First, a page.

01 of 07
Plan a Trip to Northern Arizona
It is summer. It is hot. It is really hot. You have almost no vacation time left. You can't call in sick, because you aren't. Just sick of the heat. How about a long weekend getaway? Gas up the vehicle, put a cooler in the back, put on your good walking shoes, grab your camera and your favorite baseball cap. Bring at least one other driver to share the burden. Let's go up north.
There are many ways to enjoy Arizona's high country. Northern Arizona has a variety of historical sites and natural wonders. If you have already visited one of the Seven Natural Wonders of the World in Arizona, the Grand Canyon, I highly recommend a few other amazing places.
On my trip we chose to stop at the National Monuments since we had never visited them before. The National Monuments are administered by the National Parks Service and there is a small admission fee per vehicle. We were, without exception, very impressed at the condition of the parks, the helpfulness of the employees and rangers, and the... thoughtfulness with which the trails and stopping points were organized.
At each place you can stop at the visitor's center, peruse the exhibits, and use the facilities. You may also pick up a free color pamphlet about the park, the history of the area and its importance from both an archeological and anthropological perspective.
First stop: Sunset CraterContinue to 2 of 7 below.
02 of 07
Our trip took us north from Phoenix to Flagstaff, Arizona where we spent the night. The next morning, our first stops were Sunset Crater Volcano and Wupatki National Monuments.
Sunset Crater is a cinder cone. It erupted in the year 1064 and represents the most recent volcanic activity in the Flagstaff area. Sunset Crater had periodic eruptions over the next 200 years and is now 1,000 feet high.
Sunset Crater is about 15 miles north of Flagstaff, The Sunset Crater Trail is an easy and relatively short walk (1 mile) through the lava fields formed by the volcano. It is hard to imagine that one is in Arizona while walking through the vast area of ash and lava rock.
The ash from the volcano has covered as much as 800 square miles. Around the year 1250 red and yellow ash shot out of the volcano resulting on a colorful reddish glow that led to its name, Sunset Crater.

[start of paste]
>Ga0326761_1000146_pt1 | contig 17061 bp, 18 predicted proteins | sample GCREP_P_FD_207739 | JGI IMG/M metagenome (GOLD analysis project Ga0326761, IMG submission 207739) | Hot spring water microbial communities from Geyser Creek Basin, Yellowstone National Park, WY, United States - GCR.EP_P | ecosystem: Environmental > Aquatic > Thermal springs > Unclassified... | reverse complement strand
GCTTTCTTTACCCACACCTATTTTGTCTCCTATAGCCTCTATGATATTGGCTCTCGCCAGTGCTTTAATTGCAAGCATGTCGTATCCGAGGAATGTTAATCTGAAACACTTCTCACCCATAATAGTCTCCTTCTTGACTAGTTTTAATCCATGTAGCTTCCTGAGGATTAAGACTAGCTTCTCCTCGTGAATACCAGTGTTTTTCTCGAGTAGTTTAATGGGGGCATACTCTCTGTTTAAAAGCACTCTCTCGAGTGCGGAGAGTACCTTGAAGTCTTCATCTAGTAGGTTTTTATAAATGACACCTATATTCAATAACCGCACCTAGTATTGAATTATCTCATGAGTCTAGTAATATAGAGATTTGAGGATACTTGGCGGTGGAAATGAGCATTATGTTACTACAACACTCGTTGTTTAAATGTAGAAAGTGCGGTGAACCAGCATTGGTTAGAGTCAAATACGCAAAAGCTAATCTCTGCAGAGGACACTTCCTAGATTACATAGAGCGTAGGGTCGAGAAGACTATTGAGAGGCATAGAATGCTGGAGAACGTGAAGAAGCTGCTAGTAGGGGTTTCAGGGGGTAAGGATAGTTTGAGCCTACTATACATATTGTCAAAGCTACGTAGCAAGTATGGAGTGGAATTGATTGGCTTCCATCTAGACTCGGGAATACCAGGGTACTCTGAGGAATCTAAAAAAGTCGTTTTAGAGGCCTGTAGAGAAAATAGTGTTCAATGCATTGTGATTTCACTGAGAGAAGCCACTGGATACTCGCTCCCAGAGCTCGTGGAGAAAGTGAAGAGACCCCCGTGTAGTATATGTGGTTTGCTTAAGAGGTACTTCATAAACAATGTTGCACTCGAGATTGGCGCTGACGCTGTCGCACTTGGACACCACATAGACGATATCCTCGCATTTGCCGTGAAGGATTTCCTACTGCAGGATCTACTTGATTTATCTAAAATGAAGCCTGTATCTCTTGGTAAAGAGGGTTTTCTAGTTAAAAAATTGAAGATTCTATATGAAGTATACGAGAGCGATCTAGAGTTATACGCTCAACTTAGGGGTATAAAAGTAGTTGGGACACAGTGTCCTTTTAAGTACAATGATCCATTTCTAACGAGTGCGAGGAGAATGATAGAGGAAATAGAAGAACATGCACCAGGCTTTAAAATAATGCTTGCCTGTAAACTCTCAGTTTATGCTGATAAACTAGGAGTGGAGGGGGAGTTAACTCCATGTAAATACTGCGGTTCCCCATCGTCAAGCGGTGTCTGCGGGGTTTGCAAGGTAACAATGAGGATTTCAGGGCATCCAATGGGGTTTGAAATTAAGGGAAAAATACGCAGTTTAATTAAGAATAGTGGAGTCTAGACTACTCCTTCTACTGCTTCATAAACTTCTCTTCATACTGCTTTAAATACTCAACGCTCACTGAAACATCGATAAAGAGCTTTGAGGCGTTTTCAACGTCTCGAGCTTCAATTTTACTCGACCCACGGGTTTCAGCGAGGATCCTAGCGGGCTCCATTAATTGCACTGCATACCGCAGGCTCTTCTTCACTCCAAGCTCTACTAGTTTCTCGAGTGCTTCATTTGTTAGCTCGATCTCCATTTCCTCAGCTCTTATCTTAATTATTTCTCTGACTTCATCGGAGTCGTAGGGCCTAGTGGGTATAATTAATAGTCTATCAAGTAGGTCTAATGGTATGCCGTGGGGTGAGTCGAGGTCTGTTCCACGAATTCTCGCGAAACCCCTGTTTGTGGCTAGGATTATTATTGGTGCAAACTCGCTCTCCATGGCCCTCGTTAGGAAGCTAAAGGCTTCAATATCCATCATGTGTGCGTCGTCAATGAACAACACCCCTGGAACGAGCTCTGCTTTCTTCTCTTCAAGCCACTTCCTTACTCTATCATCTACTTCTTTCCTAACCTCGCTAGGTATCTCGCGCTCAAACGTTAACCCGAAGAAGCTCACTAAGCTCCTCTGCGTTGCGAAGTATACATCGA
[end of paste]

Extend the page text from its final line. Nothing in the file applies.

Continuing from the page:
Next stop: Wupatki National MonumentContinue to 3 of 7 below.
03 of 07
Wupatki is another 14 miles up the road from Sunset Crater. Wupatki is an incredibly well preserved pueblo with about 100 rooms. A self-guided tour is all you need to see this fascinating structure. If you walk the trails and stop at the Visitors Centers to look around, both Sunset Crater and Wupatki should take you three to four hours.
The Wupatki Pueblo was built in the 1100s. At different times, the Sinagua, Cohonina and Kayenta Anasazi traditions resided here. Between 85 and 100 people lived at Wupatki. Life revolved around growing corn and people relied on stored water.
Next stop: Walnut CanyonContinue to 4 of 7 below.
04 of 07
At Walnut Canyon you will see how the Sinagua lived in the cliffs of the canyon.
Their name means "without water" and it is amazing to imagine how they farmed and lived in these canyon walls. Walnut Canyon is the only place we visited on this trip where there were warnings about the strenuous nature of the hiking trail. The Island Trail (all concrete and steps) provides the opportunity to walk beside the cliff dwellings. It is slightly less than one mile. Walking back up is steep (240 steps), and there are many benches along the way to stop and rest. If you can, though, walk this trail--it is worth it--and take your time going back up. The Rim Trail is easier and shorter. The elevation is high here: about 7,000 feet. Take this into consideration when deciding which trail to take. One and a half hours should be enough unless you do both trails.